The philosophical ideas and methods of Immanuel Kant's “critical” philosophy set off a revolution that reverberated through 19th-century philosophy. We will trace the effects of this revolution and the responses to it, focusing on the changing conception of what philosophical ethics might hope to achieve. We will begin with a consideration of Kant's famous Groundwork of the Metaphysics of Morals, in which the project of grounding all ethical obligations in the very idea of rational freedom is announced. We will then consider Hegel's radicalization of this project in his Philosophy of Right, which seeks to derive from the idea of rational freedom, not just formal constraints on right action, but a substantive conception of the proper organization of our social and political lives. We will conclude by examining some important critics of the Kantian/Hegelian project in ethical theory: Karl Marx, John Stuart Mill, Frederick Douglass, and Friedrich Nietzsche.
Completion of the general education requirement in humanities.
PHIL 54123 Intentionality in Mind and Action
This will be a seminar on the philosophical notion of intentionality as it bears on questions about our ability to represent the world, on the one hand, and to change it, on the other. Brentano famously suggested that “intentionality” – the power of our minds to be “directed at” objects, in a way that allows it to be in states that are “of” or “about” those objects – is the fundamental mark of the mental as such. Brentano’s work inspired a phenomenological tradition that sought to investigate the various faculties of the mind by investigating the distinctive kinds of “objects” at which they are directed and the distinctive manners in which they present these objects. Our aim will be, first, to survey some key contributions to this tradition, with particular attention to their claim that the fundamental way to investigate the mind is by investigating its several forms of intentionality, and second, to think about the continuing relevance of this idea to contemporary problems about mind and action. The course will begin historically, with readings from Brentano, Husserl, and Sartre. We will then turn to the reception, development, and criticism of this tradition within analytic philosophy by such figures as Chisholm, Kenny, Anscombe, Geach, Quine, Searle, Davidson, McDowell, Travis, and Crane. In the latter part of the course, we will divide our time roughly equally between topics in practical and theoretical philosophy. (III)
Graduate students in fields other than Philosophy must have instructor’s permission to enroll.
PHIL 54790 Transparency and Reflection
This will be a seminar on the instructor’s book manuscript, the topic of which is our capacity to know our own minds (especially via what I call “reflection”) and its relation our capacity to know the non-mental world (a posture of mind in which our own mental states are not in view, but rather “transparent”). Themes will include: the scope and basis of privileged self-knowledge, the nature of rationality, the structure of self-awareness and its connection with the capacity for first person thought, the nature of bodily awareness, the extent to which it is possible to do psychology “from an armchair”, the question of how to interpret failures of self-knowledge and self-understanding, the value of self-knowledge in a human life. In the background will be still grander concerns about the sense in which a human being might be a being whose being is an issue for it in its being (!).
We will read chapters from the instructor’s manuscript, but also contemporary sources representing a variety of views on these topics. The seminar could serve as an opinionated, graduate-level introduction to contemporary debates about self-consciousness and self-knowledge. (III)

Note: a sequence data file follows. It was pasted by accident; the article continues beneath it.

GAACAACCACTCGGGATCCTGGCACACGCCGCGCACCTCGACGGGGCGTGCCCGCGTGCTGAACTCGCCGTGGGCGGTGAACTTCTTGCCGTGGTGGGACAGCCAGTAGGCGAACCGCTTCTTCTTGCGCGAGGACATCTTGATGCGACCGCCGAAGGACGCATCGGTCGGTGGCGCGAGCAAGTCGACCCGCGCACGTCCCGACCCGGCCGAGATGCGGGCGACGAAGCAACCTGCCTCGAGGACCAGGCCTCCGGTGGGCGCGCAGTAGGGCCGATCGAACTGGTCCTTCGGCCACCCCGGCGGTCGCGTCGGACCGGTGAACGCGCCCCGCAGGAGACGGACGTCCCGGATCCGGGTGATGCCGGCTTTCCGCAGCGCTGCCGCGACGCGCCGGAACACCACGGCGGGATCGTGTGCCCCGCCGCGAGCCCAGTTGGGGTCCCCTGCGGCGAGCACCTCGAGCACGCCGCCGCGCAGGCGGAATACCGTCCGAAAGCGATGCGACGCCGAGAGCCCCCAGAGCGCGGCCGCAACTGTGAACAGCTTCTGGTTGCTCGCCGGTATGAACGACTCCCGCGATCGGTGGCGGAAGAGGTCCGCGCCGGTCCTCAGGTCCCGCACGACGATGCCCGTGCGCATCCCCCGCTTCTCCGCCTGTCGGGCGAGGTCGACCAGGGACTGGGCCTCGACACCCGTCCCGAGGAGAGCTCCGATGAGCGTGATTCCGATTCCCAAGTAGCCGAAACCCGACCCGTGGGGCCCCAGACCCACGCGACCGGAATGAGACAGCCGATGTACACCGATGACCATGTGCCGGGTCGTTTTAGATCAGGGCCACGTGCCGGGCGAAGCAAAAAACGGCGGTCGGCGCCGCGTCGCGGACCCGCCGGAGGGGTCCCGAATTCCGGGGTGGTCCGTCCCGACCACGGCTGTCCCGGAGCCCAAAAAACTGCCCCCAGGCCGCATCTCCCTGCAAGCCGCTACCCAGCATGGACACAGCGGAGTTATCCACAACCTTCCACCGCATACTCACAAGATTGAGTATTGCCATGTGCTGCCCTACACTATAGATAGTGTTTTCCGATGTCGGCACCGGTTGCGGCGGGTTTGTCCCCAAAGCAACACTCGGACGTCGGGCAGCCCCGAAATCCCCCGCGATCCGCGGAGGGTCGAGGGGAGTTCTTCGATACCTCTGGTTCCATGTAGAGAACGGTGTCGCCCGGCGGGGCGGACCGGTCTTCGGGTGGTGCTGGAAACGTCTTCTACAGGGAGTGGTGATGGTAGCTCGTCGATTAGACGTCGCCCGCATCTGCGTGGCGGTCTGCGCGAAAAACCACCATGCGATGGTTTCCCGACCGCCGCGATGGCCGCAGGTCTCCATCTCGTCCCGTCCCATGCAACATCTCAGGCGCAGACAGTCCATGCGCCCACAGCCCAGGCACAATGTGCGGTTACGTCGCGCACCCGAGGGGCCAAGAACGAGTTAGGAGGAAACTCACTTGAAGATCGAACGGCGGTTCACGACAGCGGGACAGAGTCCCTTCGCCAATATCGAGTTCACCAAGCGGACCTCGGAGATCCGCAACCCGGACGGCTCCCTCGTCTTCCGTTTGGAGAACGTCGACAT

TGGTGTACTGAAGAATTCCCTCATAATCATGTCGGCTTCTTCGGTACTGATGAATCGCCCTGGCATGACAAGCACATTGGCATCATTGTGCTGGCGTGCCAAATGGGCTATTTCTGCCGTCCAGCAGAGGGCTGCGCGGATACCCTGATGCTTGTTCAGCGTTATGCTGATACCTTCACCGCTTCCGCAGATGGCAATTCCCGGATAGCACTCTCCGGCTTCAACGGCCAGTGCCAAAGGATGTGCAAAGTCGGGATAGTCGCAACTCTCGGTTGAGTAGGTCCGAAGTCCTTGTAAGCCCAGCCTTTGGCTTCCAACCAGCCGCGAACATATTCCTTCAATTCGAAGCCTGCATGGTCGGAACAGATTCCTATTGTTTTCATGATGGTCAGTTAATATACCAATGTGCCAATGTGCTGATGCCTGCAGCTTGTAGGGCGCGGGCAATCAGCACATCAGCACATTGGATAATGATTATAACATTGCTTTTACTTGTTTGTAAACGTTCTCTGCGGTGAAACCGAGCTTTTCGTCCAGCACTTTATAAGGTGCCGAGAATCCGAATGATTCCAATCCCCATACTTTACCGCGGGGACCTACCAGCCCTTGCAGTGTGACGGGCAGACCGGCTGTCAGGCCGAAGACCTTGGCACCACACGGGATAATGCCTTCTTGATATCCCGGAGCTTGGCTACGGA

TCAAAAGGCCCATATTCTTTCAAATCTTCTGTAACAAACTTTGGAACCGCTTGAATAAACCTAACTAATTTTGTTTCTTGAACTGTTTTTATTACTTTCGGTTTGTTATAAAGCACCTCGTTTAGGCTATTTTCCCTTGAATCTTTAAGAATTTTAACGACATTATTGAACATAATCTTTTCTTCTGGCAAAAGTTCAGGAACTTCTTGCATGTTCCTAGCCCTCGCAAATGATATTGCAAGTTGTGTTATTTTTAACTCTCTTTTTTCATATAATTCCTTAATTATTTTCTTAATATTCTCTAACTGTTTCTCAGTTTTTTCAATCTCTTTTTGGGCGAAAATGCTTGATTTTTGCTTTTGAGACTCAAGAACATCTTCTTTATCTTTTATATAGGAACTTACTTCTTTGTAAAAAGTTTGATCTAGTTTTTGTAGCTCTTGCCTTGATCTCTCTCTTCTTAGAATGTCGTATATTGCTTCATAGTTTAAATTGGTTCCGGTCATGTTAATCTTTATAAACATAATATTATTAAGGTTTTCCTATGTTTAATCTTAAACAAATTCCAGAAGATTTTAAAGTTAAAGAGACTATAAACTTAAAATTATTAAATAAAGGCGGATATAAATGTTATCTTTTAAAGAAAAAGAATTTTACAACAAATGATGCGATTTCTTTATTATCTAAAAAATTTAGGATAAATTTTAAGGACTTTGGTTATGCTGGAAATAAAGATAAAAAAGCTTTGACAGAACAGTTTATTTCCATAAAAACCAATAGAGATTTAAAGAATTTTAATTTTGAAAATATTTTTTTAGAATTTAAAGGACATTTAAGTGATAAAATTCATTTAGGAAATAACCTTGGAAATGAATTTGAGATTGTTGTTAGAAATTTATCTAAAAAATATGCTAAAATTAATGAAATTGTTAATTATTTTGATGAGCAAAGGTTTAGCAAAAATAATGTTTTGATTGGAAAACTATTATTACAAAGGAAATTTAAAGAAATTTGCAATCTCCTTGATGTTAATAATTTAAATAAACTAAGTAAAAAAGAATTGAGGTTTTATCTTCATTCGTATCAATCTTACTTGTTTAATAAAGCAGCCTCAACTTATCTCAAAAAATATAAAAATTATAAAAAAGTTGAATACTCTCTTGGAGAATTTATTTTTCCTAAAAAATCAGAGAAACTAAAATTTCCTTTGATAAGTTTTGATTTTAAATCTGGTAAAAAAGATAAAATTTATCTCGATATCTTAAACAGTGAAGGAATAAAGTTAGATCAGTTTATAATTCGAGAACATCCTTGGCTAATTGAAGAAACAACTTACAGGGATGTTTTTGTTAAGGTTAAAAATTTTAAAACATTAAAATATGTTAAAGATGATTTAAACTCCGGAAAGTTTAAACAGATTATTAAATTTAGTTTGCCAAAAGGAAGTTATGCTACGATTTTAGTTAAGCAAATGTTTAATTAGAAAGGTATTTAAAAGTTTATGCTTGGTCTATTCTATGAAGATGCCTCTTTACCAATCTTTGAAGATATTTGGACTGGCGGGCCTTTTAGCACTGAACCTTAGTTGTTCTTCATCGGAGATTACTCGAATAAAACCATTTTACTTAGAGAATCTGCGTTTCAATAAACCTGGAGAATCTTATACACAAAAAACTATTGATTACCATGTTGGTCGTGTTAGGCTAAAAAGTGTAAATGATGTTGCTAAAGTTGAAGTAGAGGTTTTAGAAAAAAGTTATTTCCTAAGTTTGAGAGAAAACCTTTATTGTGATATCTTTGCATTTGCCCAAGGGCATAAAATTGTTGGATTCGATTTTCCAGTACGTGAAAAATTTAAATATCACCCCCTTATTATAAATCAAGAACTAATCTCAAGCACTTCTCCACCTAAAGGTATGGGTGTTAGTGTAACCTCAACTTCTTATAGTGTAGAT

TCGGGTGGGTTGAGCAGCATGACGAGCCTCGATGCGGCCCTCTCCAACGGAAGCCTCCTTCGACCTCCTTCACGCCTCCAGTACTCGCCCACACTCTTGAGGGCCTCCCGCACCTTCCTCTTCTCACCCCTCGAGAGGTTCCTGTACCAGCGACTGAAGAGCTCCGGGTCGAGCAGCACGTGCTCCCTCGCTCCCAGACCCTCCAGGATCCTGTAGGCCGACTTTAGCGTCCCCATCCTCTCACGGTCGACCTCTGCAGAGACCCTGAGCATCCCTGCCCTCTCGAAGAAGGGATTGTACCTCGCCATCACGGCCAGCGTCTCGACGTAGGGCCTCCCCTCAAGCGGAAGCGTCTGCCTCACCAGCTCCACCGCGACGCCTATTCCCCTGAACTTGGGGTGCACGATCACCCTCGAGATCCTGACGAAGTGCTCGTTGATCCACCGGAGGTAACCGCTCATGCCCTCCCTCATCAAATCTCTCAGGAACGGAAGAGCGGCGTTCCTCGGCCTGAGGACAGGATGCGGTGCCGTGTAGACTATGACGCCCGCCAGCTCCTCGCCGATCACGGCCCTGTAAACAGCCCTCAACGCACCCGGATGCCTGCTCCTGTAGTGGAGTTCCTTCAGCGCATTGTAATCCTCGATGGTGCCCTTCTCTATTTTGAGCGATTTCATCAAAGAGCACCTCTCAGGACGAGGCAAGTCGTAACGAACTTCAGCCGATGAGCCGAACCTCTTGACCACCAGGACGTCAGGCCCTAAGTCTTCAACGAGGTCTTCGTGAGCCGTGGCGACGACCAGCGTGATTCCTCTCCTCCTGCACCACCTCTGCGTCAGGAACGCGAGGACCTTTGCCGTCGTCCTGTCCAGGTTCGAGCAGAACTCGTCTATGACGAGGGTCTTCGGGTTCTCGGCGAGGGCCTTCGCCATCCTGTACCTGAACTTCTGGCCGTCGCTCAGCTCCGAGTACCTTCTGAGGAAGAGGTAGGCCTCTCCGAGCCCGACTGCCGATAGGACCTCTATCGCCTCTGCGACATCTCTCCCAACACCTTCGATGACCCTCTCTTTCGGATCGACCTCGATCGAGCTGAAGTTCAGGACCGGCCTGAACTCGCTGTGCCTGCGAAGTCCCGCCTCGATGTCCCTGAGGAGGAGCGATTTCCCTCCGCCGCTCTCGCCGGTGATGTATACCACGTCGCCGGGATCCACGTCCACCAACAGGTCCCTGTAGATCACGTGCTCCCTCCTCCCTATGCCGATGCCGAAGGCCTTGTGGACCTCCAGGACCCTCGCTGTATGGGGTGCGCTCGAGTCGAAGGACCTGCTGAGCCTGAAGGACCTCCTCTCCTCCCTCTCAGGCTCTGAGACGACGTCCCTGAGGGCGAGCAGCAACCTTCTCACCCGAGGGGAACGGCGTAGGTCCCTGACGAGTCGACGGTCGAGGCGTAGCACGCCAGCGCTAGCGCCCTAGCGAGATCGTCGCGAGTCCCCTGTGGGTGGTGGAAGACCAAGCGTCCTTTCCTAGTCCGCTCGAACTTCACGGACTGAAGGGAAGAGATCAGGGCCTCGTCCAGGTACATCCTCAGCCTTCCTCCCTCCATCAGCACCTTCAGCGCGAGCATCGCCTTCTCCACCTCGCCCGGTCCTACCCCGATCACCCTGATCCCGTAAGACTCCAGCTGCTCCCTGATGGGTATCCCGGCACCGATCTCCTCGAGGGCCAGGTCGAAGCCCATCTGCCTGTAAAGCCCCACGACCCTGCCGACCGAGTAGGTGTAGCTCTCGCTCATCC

Graduate students from other departments must have instructor’s consent to enroll.
PHIL 55805 Aristotle's De Anima
This seminar will consist in a close reading of Aristotle’s great contribution to philosophical psychology, his De Anima, which we will read in conjunction with Sean Kelsey’s much-anticipated manuscript on the subject. Themes will include the relation between mind and world, the natures of perception and thought, the distinctions between different kinds of minds, the definition of "life." The seminar will take the form of a reading group, in which various graduate students and faculty members will participate. Students taking the course for credit will be expected to submit a term paper. Hours to be arranged. (IV)
Enrollment is open only to PhD students in Philosophy.
PHIL 57504 Kant’s Critique of Judgment
This will be a study of Kant’s third and final Critique, his Critique of Judgment. We will attempt to survey they book as a whole, including Kant’s influential account of the nature of judgments of beauty and sublimity, as well as his theory of “teleological” judgment and its place in our understanding of the natural world. We will also seek to comprehend and assess Kant’s claim that these studies constitute essential contributions to a critique of our cognitive power of judgment, a critique which is crucial to the completion of his larger “critical” project surveying the scope and limits of human cognition as a whole. (V)
Graduate Students from Other Departments Must Have Instructor’s Consent to Enroll.
PHIL 27500/37500 Kant’s Critique of Pure Reason
This will be a careful reading of what is widely regarded as the greatest work of modern philosophy, Immanuel Kant's Critique of Pure Reason. Our principal aims will be to understand the problems Kant seeks to address and the significance of his famous doctrine of "transcendental idealism". Topics will include: the role of mind in the constitution of experience; the nature of space and time; the relation between self-knowledge and knowledge of objects; how causal claims can be justified by experience; whether free will is possible; the relation between appearance and reality; the possibility of metaphysics. (B) (V)